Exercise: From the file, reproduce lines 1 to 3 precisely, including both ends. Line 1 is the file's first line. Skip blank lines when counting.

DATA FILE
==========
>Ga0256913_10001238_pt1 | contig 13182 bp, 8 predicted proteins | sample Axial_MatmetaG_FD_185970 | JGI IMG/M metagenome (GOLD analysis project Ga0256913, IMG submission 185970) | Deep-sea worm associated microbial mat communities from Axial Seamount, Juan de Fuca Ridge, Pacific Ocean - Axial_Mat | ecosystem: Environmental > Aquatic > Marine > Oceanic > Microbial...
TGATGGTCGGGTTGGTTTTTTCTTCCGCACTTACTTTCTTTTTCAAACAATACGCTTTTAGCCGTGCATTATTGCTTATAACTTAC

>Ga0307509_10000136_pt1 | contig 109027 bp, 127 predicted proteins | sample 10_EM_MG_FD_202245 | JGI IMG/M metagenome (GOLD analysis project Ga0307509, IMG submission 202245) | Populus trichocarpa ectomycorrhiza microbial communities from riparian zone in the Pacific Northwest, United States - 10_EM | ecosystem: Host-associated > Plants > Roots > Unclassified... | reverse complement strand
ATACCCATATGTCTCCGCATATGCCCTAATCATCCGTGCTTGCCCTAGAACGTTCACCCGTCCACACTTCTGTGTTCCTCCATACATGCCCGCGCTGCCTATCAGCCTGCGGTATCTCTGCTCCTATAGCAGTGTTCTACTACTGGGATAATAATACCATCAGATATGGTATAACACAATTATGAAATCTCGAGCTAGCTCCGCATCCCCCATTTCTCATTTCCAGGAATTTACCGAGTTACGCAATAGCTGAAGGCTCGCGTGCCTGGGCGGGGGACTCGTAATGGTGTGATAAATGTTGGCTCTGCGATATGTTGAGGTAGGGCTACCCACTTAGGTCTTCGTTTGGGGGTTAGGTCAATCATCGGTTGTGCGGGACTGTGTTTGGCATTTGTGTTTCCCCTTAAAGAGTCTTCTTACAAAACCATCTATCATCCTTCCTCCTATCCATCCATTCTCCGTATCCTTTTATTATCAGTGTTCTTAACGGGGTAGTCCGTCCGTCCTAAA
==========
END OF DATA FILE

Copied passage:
>Ga0256913_10001238_pt1 | contig 13182 bp, 8 predicted proteins | sample Axial_MatmetaG_FD_185970 | JGI IMG/M metagenome (GOLD analysis project Ga0256913, IMG submission 185970) | Deep-sea worm associated microbial mat communities from Axial Seamount, Juan de Fuca Ridge, Pacific Ocean - Axial_Mat | ecosystem: Environmental > Aquatic > Marine > Oceanic > Microbial...
TGATGGTCGGGTTGGTTTTTTCTTCCGCACTTACTTTCTTTTTCAAACAATACGCTTTTAGCCGTGCATTATTGCTTATAACTTAC

>Ga0307509_10000136_pt1 | contig 109027 bp, 127 predicted proteins | sample 10_EM_MG_FD_202245 | JGI IMG/M metagenome (GOLD analysis project Ga0307509, IMG submission 202245) | Populus trichocarpa ectomycorrhiza microbial communities from riparian zone in the Pacific Northwest, United States - 10_EM | ecosystem: Host-associated > Plants > Roots > Unclassified... | reverse complement strand